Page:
Sarah Meyer, Freedom New Mexico
A Senate Memorial sponsored by Sen. Gay Kernan, R-Hobbs, promises to help small school districts in New Mexico.
Senate Memorial 41 authorizes a study to verify the standing of Regional Education Cooperatives as “local educational agencies,” said Patti Harrelson, director of REC 6.
The legal standing would help the regional cooperatives when it comes to applying for federal grants and in obtaining state discretionary funds, she said.
The RECs began in 1984 to help provide services to special education students. Since then, the nine RECs have evolved to provide a wide variety of services to their members.
REC 6 includes Logan, San Jon, Melrose, House, Fort Sumner, Floyd, Texico, Elida and Dora school districts.
Among the many services the REC provides:
Hiring personnel who serve more than one school, including a nurse, counselor, technology person, diagnostician and speech-language pathologist.
Billing for Medicaid
“We try to break up the expense so not one district is responsible for the entire salary because they can’t afford it,” Harrelson said. “We pool our dollars to get more bang for our buck.”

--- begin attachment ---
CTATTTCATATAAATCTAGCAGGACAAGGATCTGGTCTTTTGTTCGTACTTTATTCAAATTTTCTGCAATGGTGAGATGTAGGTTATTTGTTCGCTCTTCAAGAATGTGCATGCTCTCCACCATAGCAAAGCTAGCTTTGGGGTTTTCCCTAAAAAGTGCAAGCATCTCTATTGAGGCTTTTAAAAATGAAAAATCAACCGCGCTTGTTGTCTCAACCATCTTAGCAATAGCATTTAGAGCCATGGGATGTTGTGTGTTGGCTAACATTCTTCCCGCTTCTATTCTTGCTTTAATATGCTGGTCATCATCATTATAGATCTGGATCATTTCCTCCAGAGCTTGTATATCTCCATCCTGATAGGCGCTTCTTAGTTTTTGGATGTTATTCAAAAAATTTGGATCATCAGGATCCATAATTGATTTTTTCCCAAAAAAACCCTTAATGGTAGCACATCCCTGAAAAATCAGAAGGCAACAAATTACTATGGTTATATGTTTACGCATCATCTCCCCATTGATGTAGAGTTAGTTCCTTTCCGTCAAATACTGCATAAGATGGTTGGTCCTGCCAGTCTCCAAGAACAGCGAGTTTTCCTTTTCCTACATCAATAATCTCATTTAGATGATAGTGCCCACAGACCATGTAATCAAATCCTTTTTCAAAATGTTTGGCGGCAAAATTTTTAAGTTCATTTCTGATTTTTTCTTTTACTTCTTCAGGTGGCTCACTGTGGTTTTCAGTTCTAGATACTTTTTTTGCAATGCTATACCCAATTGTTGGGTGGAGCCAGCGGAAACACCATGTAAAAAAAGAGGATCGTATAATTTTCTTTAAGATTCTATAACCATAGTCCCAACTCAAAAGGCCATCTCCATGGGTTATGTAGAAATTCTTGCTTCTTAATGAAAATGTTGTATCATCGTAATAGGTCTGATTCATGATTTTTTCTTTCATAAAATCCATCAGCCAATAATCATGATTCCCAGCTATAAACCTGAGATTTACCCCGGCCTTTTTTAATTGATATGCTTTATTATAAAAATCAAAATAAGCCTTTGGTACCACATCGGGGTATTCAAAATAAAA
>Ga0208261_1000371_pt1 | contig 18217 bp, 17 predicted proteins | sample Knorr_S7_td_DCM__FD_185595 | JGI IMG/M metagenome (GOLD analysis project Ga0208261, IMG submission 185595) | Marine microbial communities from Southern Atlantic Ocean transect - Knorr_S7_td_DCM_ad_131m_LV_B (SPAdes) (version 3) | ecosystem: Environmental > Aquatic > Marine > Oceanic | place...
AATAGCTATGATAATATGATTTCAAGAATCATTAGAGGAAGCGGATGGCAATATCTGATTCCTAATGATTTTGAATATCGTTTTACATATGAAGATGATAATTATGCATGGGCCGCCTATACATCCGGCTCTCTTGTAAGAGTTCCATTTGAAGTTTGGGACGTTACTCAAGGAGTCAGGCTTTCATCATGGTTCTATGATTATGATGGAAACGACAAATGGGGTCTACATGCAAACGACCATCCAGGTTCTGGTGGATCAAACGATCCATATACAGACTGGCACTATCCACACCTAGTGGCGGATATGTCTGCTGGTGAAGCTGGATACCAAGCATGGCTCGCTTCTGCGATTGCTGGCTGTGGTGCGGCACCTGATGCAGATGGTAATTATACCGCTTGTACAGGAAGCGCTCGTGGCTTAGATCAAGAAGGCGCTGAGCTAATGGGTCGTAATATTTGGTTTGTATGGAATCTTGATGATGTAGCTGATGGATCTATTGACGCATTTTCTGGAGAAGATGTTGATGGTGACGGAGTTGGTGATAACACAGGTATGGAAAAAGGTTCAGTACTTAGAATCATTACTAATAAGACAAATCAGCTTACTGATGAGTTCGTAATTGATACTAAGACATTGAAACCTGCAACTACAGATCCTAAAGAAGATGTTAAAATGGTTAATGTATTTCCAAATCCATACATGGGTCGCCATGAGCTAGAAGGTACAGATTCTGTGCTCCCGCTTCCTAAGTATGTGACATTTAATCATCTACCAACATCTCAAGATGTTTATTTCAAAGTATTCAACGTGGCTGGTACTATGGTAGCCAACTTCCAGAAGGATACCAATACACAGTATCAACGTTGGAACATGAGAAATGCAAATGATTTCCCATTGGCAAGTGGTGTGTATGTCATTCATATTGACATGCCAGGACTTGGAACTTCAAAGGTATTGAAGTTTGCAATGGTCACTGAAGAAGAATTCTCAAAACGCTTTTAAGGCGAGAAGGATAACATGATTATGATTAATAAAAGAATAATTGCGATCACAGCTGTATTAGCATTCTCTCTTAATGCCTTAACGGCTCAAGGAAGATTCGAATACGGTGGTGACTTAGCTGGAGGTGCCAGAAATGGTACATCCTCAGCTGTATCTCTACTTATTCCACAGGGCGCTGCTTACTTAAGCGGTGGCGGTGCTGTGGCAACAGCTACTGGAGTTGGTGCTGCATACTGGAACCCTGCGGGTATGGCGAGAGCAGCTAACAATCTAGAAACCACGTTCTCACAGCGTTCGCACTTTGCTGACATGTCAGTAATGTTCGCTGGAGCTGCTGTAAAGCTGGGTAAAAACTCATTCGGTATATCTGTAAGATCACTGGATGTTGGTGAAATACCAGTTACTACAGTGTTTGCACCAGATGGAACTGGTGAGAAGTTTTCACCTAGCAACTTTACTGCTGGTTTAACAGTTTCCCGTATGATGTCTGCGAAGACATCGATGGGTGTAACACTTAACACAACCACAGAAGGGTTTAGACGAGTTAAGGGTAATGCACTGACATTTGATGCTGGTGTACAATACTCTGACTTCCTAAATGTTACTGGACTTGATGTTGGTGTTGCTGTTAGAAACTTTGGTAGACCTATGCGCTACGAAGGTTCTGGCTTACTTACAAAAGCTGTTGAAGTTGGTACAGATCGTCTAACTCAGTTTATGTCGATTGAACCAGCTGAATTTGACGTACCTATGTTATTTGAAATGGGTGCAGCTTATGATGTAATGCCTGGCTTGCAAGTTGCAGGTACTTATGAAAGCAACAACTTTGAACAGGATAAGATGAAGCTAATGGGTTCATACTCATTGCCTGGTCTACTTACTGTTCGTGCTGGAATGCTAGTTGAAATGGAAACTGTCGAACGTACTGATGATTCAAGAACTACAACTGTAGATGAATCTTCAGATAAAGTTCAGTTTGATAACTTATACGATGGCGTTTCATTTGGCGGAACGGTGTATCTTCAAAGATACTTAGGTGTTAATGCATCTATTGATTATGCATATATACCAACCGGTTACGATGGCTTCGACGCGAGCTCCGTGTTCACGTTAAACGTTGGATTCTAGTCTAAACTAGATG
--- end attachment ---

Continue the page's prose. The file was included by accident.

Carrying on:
Until recently, the nine RECs received funding — about $1 million per year divided among them — from the state’s discretionary fund, Harrelson explained. Then their legal status came into question, which made them ineligible for this funding source.
This year, the Legislature authorized $1.4 million, divided among the RECs, from the permanent fund.
However, with status as a local educational agency, the RECs will be an authorized fiscal agent, said Harrelson.
“We will be entitled to handle grants and be eligible for discretionary funds,” she said. “The money can pass through us.”
The superintendents of each REC meet monthly, operating as a managerial board, Harrelson said.
“We do whatever they decide,” she said.
Regarding the memorial, Kernan said, “I think it’s a good thing that we’re doing because we need to help our rural schools. I hope they come up with a good solution.”